Comments:NATO troops kill four people on bus in Afghanistan

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Comments from feedback form - "I wonder why driver didn't sto..."

I wonder why driver didn't stop. Check points and convoys are all over afghanistan so it wasn't probably his first encounter...

89.24.6.103 (talk)12:33, 13 April 2010

Perhaps he was trying to keep to a schedule? Bus drivers have been known to do that...

64.222.125.209 (talk)01:10, 14 April 2010

Is it too much to ask that people actually look at the facts and not immediately try to politicize what's happening? KD3P only asked for positive stories, and while they are less common they do exist in Afghanistan just like any other place. It's a bit disturbing that that is all it takes to cause some people to revert to elementary school antics of name calling (though you didn't help your cause by doing the same thing KD3P).

As for military victories, those aren't really positive stories since it still reads "a bunch of people got killed" the sides don't matter it's still unfortunate. The most positive stories are those of fostering trust with locals and helping them. Do any of you know that we hand out school supplies to the kids in Afghanistan and Iraq? Doesn't get reported much cause it's not sensational enough, but it happens. There are a lot of other things like that too. Those are good stories to me.

I feel bad that a buss load of civilians got fired upon and killed, but as someone who is in the US military and currently deployed, I don't think it's fair to play arm chair general about the actions the troops took.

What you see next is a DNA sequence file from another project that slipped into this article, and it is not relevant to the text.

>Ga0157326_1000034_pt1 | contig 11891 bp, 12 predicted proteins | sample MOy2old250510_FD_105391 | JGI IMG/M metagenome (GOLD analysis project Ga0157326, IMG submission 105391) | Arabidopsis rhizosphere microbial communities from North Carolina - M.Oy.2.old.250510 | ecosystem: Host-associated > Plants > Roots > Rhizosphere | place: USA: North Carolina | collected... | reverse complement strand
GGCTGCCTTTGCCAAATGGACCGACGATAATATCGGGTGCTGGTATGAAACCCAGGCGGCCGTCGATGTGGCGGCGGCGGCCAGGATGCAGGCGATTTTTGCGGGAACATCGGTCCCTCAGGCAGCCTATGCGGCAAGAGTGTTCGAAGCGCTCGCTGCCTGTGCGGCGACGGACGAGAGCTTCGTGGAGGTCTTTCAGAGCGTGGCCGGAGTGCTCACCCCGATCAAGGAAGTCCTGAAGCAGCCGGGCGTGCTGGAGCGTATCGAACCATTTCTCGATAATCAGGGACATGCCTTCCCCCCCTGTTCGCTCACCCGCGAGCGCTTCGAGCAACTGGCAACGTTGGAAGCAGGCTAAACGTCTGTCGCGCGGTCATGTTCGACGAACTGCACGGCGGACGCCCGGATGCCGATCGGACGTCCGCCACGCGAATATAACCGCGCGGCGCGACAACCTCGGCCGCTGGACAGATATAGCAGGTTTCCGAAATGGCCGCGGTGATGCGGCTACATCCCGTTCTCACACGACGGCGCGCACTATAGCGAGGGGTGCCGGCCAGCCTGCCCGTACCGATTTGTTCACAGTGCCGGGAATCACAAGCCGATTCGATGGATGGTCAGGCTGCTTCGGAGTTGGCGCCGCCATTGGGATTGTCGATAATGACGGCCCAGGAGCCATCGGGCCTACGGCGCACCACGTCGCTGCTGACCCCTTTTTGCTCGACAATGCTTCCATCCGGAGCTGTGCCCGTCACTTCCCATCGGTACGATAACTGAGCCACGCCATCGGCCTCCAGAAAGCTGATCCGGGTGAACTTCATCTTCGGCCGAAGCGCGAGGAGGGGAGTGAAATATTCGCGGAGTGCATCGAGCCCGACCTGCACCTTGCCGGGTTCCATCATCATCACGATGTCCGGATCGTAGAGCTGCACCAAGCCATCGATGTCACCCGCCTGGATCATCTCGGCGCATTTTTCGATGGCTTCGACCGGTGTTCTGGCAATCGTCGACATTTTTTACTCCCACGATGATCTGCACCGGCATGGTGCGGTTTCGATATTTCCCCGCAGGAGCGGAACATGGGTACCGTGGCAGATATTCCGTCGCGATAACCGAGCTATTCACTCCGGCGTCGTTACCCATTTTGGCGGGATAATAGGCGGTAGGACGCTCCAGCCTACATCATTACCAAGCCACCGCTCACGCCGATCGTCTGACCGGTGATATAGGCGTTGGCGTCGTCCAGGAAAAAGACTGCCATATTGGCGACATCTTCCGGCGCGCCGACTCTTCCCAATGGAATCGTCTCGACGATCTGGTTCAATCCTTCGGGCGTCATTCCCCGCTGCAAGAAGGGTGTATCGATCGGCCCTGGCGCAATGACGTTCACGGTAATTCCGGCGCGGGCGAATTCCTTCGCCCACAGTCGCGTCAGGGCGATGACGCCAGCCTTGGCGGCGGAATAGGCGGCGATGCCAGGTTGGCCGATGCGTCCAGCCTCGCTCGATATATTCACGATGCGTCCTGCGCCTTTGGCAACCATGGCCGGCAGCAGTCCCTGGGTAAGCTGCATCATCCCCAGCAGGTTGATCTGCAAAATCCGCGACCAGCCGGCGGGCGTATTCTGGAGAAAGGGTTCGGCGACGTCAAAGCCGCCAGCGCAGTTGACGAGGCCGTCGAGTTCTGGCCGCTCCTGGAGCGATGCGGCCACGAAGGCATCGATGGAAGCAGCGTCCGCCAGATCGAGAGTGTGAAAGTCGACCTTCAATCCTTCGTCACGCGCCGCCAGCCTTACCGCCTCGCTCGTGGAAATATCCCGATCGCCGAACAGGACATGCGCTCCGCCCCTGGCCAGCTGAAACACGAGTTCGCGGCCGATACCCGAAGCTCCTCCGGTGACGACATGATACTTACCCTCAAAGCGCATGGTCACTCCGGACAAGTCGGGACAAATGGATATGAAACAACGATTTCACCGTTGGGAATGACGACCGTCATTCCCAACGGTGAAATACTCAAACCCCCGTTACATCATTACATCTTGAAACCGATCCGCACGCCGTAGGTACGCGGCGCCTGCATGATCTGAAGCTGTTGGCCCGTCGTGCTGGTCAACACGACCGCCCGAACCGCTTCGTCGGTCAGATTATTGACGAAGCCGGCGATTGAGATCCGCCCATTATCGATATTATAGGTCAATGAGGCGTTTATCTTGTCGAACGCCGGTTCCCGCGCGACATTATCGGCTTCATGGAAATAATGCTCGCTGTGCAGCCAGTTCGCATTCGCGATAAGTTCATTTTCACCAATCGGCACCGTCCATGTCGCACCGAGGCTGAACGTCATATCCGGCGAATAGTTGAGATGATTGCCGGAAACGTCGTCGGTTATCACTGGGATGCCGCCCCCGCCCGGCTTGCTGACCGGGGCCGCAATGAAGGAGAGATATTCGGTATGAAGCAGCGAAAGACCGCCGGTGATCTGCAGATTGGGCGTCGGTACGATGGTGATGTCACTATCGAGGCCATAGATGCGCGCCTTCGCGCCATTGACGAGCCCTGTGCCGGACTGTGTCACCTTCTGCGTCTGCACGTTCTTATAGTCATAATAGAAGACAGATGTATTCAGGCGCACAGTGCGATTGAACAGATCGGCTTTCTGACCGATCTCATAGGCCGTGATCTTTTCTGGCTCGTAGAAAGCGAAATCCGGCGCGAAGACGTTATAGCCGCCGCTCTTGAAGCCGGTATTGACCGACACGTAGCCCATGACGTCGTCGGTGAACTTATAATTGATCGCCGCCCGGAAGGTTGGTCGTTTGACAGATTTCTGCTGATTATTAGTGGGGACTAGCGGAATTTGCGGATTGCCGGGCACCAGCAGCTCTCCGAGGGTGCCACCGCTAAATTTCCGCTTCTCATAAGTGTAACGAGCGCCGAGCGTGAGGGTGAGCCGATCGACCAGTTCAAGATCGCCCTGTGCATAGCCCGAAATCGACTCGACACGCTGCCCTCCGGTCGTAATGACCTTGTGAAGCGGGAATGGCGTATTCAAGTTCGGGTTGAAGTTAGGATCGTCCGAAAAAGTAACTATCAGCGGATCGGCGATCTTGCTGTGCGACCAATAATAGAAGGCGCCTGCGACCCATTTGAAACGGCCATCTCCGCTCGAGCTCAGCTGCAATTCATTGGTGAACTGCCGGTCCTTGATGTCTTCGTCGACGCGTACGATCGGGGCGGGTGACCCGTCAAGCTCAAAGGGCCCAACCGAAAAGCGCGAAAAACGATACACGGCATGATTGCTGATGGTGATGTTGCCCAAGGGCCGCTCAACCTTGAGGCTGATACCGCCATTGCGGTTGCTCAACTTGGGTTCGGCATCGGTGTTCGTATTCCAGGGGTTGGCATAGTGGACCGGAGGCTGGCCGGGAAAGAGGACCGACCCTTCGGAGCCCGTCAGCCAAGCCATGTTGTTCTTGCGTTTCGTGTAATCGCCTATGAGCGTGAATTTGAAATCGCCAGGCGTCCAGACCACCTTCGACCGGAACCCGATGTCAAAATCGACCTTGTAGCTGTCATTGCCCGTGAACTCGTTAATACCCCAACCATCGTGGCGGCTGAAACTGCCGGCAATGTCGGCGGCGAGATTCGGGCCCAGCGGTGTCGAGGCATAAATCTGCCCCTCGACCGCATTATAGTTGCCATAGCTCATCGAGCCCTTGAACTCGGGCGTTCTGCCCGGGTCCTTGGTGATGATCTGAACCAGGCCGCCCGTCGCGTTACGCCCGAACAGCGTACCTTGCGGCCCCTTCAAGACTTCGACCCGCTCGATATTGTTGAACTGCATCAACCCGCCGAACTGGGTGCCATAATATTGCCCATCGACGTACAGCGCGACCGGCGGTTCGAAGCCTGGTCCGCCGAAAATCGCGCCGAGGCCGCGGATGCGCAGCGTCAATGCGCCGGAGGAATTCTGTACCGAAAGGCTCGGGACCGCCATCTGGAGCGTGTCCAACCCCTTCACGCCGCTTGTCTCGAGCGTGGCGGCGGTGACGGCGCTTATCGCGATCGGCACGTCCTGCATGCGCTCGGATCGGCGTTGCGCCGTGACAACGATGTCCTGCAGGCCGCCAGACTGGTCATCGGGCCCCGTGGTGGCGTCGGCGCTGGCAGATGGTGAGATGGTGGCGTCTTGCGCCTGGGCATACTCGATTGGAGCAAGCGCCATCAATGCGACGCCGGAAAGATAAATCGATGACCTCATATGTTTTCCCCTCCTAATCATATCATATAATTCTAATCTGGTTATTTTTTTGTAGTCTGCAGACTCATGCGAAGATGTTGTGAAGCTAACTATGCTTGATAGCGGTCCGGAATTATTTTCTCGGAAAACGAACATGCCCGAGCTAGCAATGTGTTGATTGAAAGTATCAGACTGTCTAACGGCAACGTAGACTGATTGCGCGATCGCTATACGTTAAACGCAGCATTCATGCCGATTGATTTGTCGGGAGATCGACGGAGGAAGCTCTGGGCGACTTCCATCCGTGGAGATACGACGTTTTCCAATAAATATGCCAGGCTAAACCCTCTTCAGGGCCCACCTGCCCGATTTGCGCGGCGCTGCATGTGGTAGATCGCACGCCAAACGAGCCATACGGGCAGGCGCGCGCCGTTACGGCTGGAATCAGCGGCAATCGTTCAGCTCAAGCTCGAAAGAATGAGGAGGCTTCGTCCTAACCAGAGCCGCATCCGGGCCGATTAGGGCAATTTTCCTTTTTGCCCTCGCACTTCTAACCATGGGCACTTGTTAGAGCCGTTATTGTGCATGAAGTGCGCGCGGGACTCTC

Standard operating procedures for a check point are to signal the driver to slow down and stop their vehicle at least 100 meters out. If the driver continues you fire a warning shot, then a killing shot (this is subject to change under the ROE for that area/command). This progression can all take place in a matter of seconds. When we did this in an exercise it went from signalling to shooting less than 10 seconds. Depending on the speed and distance of the vehicle headed towrd the checkpoint it could be more or less than that.

Also it should be noted that the reason vehicles are stopped that far out is because if they're packed with explosives they probably wont kill the people at the checkpoint at that range (though it's not exactly gauranteed).